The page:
Little Mill Lime Kilns

The Grade II listed Little Mill Lime Kilns are situated near Longhoughton in Northumberland and were built sometime between 1725 and 1825. They lie next to the main east coast railway which began life as the Morpeth to Tweed mouth line and was built in the 1847.

Client
Howick Estates
Architect/client representative
Patrick Parsons Structural Engineers, Newcastle
Contract value
£452,000

At this time a large commercial circular kiln, one of the biggest built in England was constructed and then a bank of kilns which still survive was erected supplying lime for export through Berwick utilising the new rail link. Lime was needed both for the construction and the farming industries where it was spread on acidic upland pastures to “sweeten” the ground for grazing.

Circular in plan, the single pot lime kilns are constructed from coursed rubble with a charging ramp leading into the kiln from the south and three segmental-headed drawing arches separated by massive buttresses.  Historic Property Restoration were engaged to carry out extensive masonry consolidation works over 3 successive years during the lime seasons. The works involved taking down and rebuilding the first 10 courses of the wall tops, consolidating the core of the kiln walls where they had collapsed, removal of vegetation, rebuilding the facing stonework and rebuilding the boundary walls.

"From my personal perspective, this was one of the best projects I have been involved with over the last 35 years as a Chartered Building Surveyor, RIS Accredited in Building Conservation. My client role on this was a complete pleasure, because you and your team were first class, complementing the excellent professional design team. Well done!"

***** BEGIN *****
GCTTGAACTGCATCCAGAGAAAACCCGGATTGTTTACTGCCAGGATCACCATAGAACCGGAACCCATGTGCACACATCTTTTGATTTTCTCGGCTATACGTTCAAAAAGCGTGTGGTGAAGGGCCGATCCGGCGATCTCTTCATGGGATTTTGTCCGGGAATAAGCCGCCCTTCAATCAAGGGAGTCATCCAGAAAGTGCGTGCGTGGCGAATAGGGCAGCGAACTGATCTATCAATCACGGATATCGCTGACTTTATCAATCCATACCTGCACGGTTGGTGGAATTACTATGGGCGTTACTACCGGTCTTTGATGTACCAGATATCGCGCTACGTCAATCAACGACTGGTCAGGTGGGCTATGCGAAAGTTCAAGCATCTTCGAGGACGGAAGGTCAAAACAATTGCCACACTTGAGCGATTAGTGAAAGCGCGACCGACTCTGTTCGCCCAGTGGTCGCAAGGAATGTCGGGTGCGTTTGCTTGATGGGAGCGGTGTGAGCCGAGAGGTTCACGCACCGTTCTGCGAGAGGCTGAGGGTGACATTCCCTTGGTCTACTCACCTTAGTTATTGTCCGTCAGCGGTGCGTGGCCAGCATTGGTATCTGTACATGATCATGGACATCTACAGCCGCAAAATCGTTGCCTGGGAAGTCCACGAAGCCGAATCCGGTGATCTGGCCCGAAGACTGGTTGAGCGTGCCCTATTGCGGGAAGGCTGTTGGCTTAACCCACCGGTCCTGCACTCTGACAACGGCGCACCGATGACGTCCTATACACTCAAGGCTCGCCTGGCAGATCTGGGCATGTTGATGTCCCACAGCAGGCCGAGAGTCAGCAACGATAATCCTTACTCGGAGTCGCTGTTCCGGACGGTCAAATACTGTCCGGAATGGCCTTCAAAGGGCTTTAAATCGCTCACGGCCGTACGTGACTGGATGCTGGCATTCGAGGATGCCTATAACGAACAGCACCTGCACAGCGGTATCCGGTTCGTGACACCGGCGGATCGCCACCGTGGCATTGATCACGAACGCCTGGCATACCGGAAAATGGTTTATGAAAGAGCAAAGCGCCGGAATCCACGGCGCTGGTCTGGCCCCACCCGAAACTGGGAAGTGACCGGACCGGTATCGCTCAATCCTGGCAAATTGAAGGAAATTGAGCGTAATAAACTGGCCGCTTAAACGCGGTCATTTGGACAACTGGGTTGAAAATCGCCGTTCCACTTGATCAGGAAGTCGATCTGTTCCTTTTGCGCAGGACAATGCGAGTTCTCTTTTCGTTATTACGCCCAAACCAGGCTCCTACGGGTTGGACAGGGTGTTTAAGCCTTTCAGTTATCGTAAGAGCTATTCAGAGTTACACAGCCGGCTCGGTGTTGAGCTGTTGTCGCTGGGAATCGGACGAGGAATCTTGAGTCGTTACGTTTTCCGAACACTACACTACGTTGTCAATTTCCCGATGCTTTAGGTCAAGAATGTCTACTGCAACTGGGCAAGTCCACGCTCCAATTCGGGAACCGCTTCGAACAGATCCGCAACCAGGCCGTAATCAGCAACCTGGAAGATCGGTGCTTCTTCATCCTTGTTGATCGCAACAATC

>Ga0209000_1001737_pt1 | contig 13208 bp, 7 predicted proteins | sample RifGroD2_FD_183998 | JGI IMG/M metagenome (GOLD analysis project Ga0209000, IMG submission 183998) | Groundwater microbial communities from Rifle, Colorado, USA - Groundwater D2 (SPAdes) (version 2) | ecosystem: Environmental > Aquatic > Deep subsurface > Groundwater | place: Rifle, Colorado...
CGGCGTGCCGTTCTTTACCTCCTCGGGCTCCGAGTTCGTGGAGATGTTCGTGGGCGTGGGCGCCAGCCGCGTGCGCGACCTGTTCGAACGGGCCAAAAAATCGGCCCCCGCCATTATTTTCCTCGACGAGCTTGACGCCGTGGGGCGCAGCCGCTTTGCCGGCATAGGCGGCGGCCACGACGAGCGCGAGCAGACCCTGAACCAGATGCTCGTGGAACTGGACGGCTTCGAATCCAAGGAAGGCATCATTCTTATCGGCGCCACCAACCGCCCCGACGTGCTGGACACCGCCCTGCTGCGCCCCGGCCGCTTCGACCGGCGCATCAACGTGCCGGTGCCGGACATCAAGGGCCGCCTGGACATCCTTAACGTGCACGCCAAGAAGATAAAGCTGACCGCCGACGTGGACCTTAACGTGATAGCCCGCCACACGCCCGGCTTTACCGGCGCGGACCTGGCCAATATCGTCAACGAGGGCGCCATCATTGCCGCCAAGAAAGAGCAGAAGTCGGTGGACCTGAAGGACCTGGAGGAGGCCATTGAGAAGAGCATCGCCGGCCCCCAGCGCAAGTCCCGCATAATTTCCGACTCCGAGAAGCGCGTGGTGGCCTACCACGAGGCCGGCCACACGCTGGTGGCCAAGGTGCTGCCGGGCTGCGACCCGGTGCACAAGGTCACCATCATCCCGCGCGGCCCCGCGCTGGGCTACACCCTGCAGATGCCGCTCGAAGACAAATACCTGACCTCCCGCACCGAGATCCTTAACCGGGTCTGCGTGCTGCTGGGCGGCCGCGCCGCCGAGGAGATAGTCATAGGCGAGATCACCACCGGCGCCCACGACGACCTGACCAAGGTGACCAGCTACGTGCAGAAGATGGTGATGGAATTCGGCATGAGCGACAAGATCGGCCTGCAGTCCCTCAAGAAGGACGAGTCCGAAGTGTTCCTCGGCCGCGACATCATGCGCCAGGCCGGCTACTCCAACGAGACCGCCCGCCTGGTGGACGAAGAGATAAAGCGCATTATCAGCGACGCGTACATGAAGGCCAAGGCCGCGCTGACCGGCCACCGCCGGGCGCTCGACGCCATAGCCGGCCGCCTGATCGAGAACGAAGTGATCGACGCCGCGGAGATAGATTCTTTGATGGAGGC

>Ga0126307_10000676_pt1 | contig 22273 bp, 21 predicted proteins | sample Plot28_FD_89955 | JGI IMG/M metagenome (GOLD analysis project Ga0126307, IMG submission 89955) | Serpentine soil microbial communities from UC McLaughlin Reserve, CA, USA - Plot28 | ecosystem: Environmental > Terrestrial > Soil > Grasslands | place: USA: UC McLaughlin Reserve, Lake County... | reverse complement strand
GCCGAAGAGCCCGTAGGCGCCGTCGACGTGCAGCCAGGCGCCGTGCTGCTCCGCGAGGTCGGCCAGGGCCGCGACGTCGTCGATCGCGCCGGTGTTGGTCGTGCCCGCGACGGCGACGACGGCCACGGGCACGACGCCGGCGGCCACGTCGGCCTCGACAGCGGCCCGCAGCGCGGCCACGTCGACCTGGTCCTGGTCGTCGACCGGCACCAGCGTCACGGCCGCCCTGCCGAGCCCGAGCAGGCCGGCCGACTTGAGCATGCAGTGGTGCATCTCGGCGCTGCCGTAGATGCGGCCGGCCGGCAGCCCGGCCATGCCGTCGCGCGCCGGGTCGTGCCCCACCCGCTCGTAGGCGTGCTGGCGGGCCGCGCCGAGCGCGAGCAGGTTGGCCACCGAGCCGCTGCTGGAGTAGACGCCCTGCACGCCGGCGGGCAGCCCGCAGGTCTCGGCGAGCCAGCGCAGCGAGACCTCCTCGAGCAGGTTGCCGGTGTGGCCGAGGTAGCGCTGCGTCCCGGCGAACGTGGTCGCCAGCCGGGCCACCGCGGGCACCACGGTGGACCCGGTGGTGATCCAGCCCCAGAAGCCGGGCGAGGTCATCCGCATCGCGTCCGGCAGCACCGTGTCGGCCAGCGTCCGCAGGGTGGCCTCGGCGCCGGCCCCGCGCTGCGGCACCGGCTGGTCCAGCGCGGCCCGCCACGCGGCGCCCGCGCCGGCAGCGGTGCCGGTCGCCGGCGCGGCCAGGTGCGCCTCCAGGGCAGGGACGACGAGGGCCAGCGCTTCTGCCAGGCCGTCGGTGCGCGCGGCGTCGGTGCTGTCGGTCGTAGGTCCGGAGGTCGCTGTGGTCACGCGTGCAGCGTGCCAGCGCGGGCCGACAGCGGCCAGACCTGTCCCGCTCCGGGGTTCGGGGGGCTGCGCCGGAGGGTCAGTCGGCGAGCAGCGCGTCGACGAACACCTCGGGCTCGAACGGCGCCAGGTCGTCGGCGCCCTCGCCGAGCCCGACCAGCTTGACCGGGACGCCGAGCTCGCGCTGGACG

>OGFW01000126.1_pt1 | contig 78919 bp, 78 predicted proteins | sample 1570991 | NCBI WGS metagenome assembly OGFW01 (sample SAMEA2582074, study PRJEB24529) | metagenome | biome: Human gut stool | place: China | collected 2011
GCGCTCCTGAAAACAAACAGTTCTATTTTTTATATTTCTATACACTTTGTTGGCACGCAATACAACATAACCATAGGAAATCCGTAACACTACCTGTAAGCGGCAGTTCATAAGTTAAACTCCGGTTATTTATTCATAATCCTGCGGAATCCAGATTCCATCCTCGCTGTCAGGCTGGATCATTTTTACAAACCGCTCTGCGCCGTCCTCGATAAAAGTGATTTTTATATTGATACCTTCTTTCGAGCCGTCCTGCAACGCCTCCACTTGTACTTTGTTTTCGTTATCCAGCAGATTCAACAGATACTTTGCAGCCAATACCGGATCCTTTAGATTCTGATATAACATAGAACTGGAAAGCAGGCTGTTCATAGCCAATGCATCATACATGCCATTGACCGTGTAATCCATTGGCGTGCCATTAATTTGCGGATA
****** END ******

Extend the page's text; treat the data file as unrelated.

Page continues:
Richard Dunn -
PCC Project Co-ordinator, for St John the Baptist Church, Wilberfoss

"May I take this opportunity to thank you and your staff for your professional and unfailingly helpful conduct during this project. We particularly appreciate the efforts made to overcome the deficiencies and problems arising from the previous contractor."

Andrew Bodenham -
Blackett Ord Conservation

"HPR recognise, and allow for, the necessary archaeological recording to take place during consolidation work and the disruptions that this may cause to their planned programme of work comes as no surprise to them. This awareness means that their workforce is able to be pro-active in informing the archaeologist of any possible instances when recording may be necessary."

Mick Krupa -
NPHT Archaeologist at Nenthead Smeltmill

"Historic Property Restoration carried out the first phase of the refurbishment of the Grade II listed Town Hall. The company were extremely professional in their approach throughout the entire process as befits a company with extensive experience in the conservation and restoration sector."

David Lodge -
Greater Morpeth Development Trust

"Historic Property Restoration deliver good quality work to programme and budget on a regular basis. They are reliable and value for money."

Ian Merritt -
English Heritage Conservation and Maintenance Manager
  • 0
  • 1
  • 2
  • 3
  • 4